Artix Linux 20200125This is one of the lesser known distributions but it has garnered quite a few fans in its relatively short existence. Artix Linux, from hereon Artix in short, has a reader supplied rating of 8.4 as an average of 94 opinions on DistroWatch at the time of writing, which isn't bad for a distribution that is slightly more involved in terms of technical knowledge and experience a user should possess. Not to discourage the curious and the newcomers, but it is not an install and forget type of Linux though not really that hard to use either.
Artix is a systemd-free fork of Arch Linux that grew out of the Arch-OpenRC and Manjaro-OpenRC projects joining forces to provide installable images with alternative init solutions to Arch users who were unhappy with the parent moving to systemd. In fact, Arch was one of the early adopters. While in the beginning only OpenRC might have been offered, Artix now also provides install images using the runit and s6 init software, "because PID1 must be simple, secure and stable."  There's great variety and choice on the download page, but only the x86_64 architecture is supported. The project provides Artix base images of 520MB each, similar to a net-install or the Arch install image, and with Cinnamon, MATE, Plasma, Xfce, LXDE and LXQt ISO files for almost every major desktop environment. They weigh in between 939MB and 1.1GB depending on your chosen flavour. The page makes it clear what to expect with these, i.e. only a basic set of applications is included to get the user started: a file manager, a media player (MPV), a network manager, a document viewer, a web browser and the graphical installer. It is then up to us to add applications and shape the system to our needs and liking.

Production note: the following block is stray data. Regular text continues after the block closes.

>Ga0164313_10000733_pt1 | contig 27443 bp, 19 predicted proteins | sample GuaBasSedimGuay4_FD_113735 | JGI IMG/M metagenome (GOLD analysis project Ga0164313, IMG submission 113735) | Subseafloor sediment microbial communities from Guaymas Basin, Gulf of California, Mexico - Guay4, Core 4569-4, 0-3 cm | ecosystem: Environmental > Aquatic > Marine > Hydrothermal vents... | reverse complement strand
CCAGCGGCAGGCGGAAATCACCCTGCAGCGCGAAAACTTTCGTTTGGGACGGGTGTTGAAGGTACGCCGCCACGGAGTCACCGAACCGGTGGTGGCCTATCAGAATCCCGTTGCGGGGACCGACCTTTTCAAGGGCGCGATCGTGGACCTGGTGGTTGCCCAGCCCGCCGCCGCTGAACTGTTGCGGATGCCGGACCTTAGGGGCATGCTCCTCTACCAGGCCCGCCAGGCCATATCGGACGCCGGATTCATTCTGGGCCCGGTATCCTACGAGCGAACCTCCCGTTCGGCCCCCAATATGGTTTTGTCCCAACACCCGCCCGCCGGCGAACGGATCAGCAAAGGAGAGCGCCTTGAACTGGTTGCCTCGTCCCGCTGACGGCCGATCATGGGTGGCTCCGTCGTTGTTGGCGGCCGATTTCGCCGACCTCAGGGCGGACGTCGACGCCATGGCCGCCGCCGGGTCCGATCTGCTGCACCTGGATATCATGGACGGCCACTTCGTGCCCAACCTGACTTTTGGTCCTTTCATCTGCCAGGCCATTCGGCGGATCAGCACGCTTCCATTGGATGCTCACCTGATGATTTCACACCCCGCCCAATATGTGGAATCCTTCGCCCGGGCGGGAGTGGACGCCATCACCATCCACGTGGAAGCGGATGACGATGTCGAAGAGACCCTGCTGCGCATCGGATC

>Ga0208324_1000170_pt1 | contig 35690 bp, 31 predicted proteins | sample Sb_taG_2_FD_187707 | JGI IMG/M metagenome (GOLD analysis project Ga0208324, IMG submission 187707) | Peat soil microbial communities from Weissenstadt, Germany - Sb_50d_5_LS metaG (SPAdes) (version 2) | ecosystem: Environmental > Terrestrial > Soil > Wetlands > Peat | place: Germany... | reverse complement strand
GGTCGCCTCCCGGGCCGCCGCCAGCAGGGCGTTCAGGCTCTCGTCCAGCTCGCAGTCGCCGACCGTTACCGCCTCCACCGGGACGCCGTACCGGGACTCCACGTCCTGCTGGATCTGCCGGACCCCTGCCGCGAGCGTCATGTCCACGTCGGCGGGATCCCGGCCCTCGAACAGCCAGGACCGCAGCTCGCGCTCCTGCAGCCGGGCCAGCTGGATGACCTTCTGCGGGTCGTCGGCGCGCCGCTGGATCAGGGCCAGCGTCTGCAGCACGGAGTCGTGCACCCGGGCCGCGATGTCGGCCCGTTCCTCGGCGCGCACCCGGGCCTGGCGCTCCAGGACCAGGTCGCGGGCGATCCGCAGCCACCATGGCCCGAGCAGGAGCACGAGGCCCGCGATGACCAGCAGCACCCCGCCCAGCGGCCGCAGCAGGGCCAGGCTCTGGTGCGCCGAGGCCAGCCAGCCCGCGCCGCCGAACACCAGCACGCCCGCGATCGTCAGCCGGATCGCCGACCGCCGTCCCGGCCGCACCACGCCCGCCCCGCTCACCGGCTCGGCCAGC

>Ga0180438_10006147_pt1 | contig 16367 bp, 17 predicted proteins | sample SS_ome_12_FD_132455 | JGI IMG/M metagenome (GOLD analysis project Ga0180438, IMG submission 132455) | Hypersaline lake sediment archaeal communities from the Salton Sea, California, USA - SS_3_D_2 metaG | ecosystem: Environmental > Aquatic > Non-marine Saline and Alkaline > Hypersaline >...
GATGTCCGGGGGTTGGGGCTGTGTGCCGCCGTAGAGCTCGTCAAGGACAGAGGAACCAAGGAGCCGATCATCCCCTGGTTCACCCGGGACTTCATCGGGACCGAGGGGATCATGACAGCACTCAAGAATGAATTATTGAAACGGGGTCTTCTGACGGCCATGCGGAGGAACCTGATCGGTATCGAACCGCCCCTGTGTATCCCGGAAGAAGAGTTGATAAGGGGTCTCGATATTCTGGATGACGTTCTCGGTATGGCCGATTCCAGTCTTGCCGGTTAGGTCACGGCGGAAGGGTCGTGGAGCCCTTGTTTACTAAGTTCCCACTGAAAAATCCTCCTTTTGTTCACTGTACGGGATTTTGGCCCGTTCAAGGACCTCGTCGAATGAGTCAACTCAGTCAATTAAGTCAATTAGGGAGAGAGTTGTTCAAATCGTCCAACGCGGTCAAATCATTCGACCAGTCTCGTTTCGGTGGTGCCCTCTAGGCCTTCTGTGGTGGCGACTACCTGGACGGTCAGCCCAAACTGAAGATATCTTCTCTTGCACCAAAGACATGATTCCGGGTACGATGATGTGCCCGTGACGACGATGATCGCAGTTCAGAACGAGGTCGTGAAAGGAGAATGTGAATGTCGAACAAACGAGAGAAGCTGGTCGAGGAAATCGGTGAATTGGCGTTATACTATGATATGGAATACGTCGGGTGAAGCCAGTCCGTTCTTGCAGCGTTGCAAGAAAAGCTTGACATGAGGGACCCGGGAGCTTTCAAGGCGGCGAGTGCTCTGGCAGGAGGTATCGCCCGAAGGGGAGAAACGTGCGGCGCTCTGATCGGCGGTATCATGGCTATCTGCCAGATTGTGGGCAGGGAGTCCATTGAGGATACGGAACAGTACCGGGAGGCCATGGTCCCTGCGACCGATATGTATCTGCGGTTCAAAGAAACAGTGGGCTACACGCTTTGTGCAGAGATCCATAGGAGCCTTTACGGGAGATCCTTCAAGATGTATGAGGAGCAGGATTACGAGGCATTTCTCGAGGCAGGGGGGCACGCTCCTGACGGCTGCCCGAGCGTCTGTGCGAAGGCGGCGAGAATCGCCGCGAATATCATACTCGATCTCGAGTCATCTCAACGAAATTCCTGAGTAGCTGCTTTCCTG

There are also community supported images labelled community-gtk and community-qt which are much larger at 2.3GB and 2.8GB respectively.
You can get every flavour with any of the three supported init systems. Official images seem to be respun now and then. At the time of writing most stable images are dated from February 2020, with the Xfce ISO labelled 20200506 apparently released in May. Further down the page there are also weekly snapshots that I guess incorporate the latest package updates, and testing images for GNOME and i3, again for all three init systems. That's a huge library to maintain and gives us a hint of how dedicated folks behind this project are. Should you have trouble with the latest version a few older ISOs have been archived and are accessible at the bottom.
Artix has been mentioned a few times in the comments section and having used ArchBang for a few years without the need to reinstall I'm quite comfortable with the Arch way. I quit this branch of Linux distributions when they moved to systemd so I kind of fall into their target audience and thought I would give it a try.
It needs to be said from the outset that this installation is only for testing purposes as I usually prefer an unchanging underlying base these days so as to avoid surprises with incompatible libraries and whatnot when gaming or just wanting to watch a movie with Kodi. While this has never really been an issue with Arch when I was running it you do not want to find out that something isn't working when you just sat back ready to watch the football or a TV show. Try explaining to your wife that the last update might have hosed something. She'll want her PayTV and Netflix back the next day. So stable it is for me, you get the picture. However, if this goes well Artix may stay on this machine as a secondary option, replacing an unused Manjaro.